FOR THE SECOND year in a row, Congress has passed costly "emergency" farm legislation that mainly demonstrates the country's lack of a coherent farm policy. Most of the "emergency" to which the bill responds consists of bountiful harvests and low prices. The Republicans supposedly swore off compensating for those in the 1996 Freedom to Farm Act. Farmers would depend on the market for planting signals and income, not the government; that was the idea.

But the Republicans have been able to practice what they preach no more than the farm groups that so ardently advocate free enterprise on all but the days when the subsidy checks are due. The Republicans understandably fear that to stick to the limited subsidies of the Freedom to Farm Act would cost them votes; that's the real emergency the current bill is meant to cure.

The Democrats likewise leave supposed philosophy behind when this bill arises. The administration rightly complains that in a tight budget year the bill fails to target aid to the needy. You are asked to believe that, unlike the Republicans, the administration is opposed to subsidizing relatively prosperous farmers while cutting funds for worthy projects elsewhere in the budget. But the vice president led congressional Democrats in bidding up the price of the bill, and the president will sign it. The tradition of pursuing votes with public funds is solidly bipartisan.

The mistake of the Freedom to Farm Act was to go too far in the right direction. The Republicans were right that supports had become too generous and the government's role in planting decisions too large as it sought to limit its exposure by controlling production. Among much else, the combination cost the country exports. The act largely replaced what had been an open-ended system in which supports rose as prices fell with a system of fixed annual payments that were scheduled to decline over time.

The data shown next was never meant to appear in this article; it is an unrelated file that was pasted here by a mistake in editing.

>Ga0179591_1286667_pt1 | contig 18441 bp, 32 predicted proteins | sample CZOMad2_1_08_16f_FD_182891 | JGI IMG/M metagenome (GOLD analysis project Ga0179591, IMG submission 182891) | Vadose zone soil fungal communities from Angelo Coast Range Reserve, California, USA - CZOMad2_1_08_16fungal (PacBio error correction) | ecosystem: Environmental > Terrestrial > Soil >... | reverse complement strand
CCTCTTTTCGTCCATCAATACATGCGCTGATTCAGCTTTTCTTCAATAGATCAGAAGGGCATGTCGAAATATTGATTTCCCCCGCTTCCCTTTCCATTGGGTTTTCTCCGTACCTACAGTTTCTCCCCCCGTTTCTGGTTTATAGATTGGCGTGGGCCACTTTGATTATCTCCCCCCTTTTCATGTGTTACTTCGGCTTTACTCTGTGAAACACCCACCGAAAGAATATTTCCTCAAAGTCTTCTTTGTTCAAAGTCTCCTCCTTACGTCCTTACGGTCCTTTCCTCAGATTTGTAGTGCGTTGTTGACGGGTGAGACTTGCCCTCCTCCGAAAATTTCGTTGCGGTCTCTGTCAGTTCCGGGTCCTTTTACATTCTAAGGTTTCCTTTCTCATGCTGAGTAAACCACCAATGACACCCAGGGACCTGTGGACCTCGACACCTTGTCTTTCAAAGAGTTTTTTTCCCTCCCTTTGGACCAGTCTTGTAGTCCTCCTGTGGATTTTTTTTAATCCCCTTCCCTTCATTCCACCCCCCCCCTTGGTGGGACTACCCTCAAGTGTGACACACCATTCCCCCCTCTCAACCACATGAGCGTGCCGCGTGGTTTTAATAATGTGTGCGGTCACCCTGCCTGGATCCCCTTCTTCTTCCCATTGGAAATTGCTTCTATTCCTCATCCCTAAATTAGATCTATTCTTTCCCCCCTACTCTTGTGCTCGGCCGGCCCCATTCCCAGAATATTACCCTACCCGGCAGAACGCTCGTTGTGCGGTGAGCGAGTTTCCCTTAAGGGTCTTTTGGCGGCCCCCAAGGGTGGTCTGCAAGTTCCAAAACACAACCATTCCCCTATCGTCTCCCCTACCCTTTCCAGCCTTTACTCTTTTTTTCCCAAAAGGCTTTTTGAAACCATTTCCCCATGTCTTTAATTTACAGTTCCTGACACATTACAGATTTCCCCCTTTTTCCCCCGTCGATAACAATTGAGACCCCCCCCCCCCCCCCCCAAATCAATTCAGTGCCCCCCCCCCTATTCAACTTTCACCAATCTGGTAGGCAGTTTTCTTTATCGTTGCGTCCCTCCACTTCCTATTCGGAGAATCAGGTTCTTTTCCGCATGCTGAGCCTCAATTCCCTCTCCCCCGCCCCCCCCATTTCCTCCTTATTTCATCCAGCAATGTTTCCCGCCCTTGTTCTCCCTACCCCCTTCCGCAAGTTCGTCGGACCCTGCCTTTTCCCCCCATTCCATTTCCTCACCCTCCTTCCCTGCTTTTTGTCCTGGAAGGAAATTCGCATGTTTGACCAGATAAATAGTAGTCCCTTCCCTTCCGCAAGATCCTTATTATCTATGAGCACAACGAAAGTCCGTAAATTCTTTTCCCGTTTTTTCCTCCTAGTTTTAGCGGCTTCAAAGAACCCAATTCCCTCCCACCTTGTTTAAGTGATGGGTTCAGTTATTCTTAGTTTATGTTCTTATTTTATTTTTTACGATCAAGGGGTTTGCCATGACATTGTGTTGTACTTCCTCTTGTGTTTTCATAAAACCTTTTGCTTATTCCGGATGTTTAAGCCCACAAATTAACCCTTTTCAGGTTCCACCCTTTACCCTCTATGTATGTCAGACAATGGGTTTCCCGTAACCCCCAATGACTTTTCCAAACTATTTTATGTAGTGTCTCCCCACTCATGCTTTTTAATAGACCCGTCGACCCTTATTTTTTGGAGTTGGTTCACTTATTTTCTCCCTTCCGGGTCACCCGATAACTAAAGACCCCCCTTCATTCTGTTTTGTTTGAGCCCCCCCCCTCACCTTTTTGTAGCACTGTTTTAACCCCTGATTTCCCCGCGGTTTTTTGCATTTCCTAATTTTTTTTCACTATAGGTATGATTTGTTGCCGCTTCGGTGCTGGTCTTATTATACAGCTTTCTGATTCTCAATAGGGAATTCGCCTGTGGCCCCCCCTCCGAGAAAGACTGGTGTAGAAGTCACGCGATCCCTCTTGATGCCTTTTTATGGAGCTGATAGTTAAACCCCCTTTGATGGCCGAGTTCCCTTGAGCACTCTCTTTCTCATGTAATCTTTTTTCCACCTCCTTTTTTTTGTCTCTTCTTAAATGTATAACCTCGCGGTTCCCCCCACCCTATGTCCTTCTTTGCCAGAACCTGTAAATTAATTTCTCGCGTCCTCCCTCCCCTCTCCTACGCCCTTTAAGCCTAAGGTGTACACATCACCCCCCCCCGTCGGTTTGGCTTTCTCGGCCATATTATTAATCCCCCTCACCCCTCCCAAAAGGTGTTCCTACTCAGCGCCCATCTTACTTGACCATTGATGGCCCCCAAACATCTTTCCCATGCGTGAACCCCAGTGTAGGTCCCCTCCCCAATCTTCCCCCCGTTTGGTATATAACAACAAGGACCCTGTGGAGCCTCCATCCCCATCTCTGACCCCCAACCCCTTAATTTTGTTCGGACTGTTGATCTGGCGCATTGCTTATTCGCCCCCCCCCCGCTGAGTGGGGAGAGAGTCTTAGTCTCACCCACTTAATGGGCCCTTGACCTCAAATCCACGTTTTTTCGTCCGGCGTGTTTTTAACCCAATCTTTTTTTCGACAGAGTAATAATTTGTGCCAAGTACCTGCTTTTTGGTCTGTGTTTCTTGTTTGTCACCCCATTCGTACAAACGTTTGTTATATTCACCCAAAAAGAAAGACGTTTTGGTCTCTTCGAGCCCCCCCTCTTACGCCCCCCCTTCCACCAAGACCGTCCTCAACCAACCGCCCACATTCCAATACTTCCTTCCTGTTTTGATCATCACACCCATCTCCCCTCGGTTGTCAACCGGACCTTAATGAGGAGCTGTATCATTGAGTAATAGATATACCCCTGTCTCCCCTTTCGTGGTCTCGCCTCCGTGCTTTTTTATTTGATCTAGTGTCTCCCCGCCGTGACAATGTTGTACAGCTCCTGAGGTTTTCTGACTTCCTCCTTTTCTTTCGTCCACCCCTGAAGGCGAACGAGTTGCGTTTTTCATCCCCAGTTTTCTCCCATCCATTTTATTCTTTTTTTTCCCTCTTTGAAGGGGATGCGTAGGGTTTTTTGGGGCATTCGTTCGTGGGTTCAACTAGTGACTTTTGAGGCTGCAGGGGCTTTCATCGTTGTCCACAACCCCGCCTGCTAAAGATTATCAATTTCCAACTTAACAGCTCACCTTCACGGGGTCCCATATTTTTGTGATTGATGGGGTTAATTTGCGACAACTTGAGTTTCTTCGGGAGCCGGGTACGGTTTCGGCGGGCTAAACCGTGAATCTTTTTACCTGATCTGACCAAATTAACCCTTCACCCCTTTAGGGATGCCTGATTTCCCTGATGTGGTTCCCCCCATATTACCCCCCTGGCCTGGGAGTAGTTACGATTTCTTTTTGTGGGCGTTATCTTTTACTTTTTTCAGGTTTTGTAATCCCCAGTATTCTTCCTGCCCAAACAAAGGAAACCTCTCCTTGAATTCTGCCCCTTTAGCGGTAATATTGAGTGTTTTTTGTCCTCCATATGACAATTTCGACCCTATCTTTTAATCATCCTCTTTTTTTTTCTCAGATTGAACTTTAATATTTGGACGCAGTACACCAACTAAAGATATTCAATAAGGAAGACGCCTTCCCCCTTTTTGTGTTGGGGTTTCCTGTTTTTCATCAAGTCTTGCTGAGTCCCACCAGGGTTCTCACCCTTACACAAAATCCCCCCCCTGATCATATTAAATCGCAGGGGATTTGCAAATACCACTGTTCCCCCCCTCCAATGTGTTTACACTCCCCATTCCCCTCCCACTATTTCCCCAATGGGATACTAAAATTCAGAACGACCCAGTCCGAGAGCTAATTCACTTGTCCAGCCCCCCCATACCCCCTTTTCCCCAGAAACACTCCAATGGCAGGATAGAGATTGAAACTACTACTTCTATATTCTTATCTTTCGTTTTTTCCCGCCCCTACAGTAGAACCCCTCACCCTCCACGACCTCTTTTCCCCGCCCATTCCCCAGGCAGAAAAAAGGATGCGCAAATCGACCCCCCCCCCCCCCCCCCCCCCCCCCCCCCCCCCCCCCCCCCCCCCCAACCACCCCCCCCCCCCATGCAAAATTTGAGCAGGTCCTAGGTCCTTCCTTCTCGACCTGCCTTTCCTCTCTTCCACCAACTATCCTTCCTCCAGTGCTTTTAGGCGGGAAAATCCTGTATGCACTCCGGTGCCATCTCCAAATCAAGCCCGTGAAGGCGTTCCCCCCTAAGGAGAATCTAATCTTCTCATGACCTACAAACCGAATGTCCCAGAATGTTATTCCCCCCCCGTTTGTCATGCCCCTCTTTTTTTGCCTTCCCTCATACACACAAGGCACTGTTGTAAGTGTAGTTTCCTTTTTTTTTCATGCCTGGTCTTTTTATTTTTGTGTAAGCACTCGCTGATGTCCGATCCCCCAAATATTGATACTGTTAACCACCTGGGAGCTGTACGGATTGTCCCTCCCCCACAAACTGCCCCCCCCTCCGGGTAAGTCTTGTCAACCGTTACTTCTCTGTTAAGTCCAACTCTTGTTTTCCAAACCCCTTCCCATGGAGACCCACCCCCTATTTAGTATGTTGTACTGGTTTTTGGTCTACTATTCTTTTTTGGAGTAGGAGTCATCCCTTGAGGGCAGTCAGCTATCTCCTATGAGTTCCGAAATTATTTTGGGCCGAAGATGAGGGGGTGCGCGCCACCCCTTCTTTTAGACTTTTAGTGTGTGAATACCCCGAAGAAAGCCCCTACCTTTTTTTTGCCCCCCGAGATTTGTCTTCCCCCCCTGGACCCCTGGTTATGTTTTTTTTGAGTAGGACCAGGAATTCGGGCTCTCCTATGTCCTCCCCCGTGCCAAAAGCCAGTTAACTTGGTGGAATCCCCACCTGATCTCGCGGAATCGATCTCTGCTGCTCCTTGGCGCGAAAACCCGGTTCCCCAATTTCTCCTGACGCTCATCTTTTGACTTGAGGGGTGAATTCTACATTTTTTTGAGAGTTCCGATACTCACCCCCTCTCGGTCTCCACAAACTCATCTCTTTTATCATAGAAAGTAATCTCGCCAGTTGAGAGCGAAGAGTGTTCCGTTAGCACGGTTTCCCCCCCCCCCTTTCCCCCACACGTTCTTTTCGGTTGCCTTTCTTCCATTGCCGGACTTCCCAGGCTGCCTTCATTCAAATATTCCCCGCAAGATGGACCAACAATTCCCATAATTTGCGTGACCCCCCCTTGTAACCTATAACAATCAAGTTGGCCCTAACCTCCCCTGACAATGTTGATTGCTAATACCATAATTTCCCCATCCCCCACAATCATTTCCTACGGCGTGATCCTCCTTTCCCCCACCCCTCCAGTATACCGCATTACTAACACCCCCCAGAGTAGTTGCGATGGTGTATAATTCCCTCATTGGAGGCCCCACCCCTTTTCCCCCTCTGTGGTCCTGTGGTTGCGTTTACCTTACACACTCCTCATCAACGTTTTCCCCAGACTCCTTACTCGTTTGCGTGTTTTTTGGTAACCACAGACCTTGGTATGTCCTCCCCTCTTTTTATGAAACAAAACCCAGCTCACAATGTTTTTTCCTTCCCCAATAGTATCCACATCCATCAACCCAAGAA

For the first two years, the only losers in the new arrangement were the taxpayers. Prices and supports both were high. Then both declined, and Congress shifted into the present emergency mode. This year the emergency bill became a form of bazaar, in which members withheld needed votes until funds were added for all kinds of exotic purposes.

The right answer is probably less of a countercyclical system than used to exist, but more of one that exists today. The supports are not just a handout; it's in the interest of consumers no less than producers to stabilize supply and prices to a degree. The government could also usefully tie payments more to conservation and less to production. The environment and prices both would benefit from the idling of marginal land.

But Republicans resist the acknowledgment of error that would be implicit in a backing-away from the philosophy of Freedom to Farm. So countercyclical aid is being sloppily given by another name, as emergency aid, whose particular virtue is that under the budget rules it doesn't count. They can spend and seem not to have spent, all in the same stroke. There is talk in both the administration and Congress of finding another rubric--providing the aid through what would be called an insurance system. But no one has figured out how that might work. Next year is an election year, and the betting is that the country will suffer still another agricultural "emergency." The bidding war could make this year's look tame.